A good man always knows his limitations”  – Harry Callahan

How and what we obtain as our nutrition for life is a complex set of events based on a myriad of factors. Mores and habits are crucial to life and survival. As an infant in the womb amniotic fluid is ingested to initiate the suckling reflex. As a child our environment dictates our nutrition, leading to lifelong patterns of how we eat.

In recent history food has become more easily accessible in modern cultures further adding to environmental aspects of how we eat. Simple overindulgence caters to increased body weight and the metabolic consequences the body suffers. Hypertension, hyperlipidemia, cardiovascular disease, diabetes and gout are all conditions that are more prevalent when our weight rises above a healthy limit for the individual.

“Today 1 out 5 Americans is overweight and getting fatter…obesity is the nations’ most serious health problem” is an excerpt from the book Food is Your Best Medicine by Henry Bieler MD, in 1965. In the following years, medical science entered into a renaissance of discoveries of therapies to offset and treat disease, saving innumerable lives. Despite this the quote, the fact still holds true with even higher percentages.  At present, research is readdressing  other factors that guide eating, and seeking to define the roots of the problems by which we gain nutrition.

On a global scale, the need to adequately produce safe, nutritious, culturally oriented foods needed to feed populations has long been underway and becoming better defined. I direct your interest to an excellent series of articles called the New Food Revolution to be found in National Geographic Magazine between May and December 2014. Go to https://ngm.nationalgeographic.com/archives and seek out the FOOD article in each monthly issue..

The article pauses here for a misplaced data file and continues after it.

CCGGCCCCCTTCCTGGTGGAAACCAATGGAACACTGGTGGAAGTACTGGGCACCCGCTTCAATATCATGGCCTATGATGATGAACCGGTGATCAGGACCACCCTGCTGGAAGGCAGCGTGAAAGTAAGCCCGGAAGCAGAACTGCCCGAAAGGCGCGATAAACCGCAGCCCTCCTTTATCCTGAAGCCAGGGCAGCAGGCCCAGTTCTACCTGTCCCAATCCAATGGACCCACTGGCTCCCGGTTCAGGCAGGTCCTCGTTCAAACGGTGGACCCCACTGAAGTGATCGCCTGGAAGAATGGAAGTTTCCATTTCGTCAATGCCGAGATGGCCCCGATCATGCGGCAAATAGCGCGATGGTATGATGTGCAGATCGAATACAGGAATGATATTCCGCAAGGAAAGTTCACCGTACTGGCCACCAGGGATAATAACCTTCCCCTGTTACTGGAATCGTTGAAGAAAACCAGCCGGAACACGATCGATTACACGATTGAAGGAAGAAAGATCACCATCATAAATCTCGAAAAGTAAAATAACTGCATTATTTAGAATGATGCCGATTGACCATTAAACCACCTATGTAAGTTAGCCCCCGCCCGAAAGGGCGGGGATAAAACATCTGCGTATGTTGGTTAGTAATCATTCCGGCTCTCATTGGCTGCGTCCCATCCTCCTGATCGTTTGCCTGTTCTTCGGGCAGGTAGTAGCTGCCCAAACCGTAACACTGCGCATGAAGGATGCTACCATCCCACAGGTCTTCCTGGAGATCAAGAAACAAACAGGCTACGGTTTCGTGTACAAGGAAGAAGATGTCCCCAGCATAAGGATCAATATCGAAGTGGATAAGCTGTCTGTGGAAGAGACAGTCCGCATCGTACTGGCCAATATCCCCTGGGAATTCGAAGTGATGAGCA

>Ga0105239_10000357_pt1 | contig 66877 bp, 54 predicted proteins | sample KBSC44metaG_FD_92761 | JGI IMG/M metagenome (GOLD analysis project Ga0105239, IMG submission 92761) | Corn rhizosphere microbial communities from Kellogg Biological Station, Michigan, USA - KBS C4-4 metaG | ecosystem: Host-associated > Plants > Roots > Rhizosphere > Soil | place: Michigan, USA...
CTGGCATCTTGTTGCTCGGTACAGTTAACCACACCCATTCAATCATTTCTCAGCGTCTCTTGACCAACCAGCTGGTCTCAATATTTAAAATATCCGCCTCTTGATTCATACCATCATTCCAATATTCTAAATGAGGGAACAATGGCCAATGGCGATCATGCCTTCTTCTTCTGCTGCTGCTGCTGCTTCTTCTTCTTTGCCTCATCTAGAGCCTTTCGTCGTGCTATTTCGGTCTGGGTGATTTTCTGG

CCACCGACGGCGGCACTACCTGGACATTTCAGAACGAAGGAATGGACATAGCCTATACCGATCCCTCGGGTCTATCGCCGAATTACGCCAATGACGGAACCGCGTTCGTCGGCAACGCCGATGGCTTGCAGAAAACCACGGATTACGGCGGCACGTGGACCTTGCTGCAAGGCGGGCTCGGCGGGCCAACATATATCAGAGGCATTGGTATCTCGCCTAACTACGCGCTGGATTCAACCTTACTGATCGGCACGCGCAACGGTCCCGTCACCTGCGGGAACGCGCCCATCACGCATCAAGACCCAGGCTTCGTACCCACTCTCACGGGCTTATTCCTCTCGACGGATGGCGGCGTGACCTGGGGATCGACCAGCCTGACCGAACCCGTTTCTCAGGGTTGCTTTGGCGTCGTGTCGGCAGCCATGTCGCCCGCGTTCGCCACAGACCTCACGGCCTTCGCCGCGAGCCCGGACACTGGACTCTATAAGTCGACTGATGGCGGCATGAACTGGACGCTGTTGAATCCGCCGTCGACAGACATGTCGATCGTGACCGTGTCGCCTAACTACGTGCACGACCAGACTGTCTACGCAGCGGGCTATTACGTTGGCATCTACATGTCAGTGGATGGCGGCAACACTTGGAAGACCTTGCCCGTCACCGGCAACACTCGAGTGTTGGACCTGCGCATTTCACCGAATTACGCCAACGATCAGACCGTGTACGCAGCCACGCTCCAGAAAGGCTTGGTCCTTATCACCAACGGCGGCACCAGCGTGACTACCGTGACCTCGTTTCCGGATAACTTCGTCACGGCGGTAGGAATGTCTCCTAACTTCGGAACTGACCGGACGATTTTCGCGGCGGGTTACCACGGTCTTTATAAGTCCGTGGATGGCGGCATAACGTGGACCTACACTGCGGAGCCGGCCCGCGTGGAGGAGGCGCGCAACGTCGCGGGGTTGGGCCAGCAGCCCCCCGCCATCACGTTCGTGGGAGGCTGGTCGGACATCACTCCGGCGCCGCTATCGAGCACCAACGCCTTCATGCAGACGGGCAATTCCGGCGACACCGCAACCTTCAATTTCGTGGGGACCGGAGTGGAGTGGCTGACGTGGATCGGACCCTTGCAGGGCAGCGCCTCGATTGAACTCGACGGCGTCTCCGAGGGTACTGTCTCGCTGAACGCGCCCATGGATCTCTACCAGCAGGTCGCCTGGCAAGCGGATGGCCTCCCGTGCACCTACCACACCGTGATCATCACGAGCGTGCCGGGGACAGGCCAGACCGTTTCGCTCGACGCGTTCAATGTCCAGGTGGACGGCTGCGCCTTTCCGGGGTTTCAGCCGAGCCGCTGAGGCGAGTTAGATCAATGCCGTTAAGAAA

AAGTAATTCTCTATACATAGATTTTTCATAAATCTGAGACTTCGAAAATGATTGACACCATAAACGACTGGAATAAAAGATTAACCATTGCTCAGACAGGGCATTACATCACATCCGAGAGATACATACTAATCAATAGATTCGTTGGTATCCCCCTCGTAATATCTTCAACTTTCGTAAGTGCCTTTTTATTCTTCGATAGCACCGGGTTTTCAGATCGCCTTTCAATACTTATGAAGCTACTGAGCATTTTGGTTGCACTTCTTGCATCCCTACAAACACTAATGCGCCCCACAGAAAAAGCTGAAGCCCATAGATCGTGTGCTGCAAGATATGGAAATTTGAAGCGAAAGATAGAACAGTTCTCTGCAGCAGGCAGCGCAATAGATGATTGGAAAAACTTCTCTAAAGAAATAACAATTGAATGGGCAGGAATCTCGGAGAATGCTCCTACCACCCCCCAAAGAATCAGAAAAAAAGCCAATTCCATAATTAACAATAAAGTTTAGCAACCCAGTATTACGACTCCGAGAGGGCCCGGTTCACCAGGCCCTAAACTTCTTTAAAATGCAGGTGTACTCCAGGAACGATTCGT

On an individual level, biopsychosocial research drawing from concepts from the 60s and 70s and coupled with current data, is adding to the issue. Stress as a cause of overeating associated with environmental and genetics factors have been identified. It addresses the choice of foods we make, how we make those choices and whether or not we choose physical activity as a necessity.  Ongoing research at the Nestles Institute of Health Sciences in Lausanne, Switzerland and the Division of Personalized Nutrition and Medicine at the FDA Center for Toxicological Research have been studying how diets based on genetic makeup could improve individual health. The research of Dr. Jose Ordovas of Tufts University has shown that the intake of higher fat dairy foods will lead to greater weight gain in certain individuals over others depending on the type of an apolipoprotein A2 gene they carry https://genomemag.com/food-as-medicine/#.VNdhjfnF-So.

The hope is to monitor lifestyle and food preferences through a better understanding of our genetics thereby matching the individual with nutrition that better interacts with their own body. So, have trust in yourself that through correct nutrition you are able to reduce the burdens incumbent with personal disease. A good start is finding your Body Mass Index (BMI) on this chart, click here, then see the Doctor and discuss how to better maximize your path to maximum health.


Be Well, 

Rick Levine, MD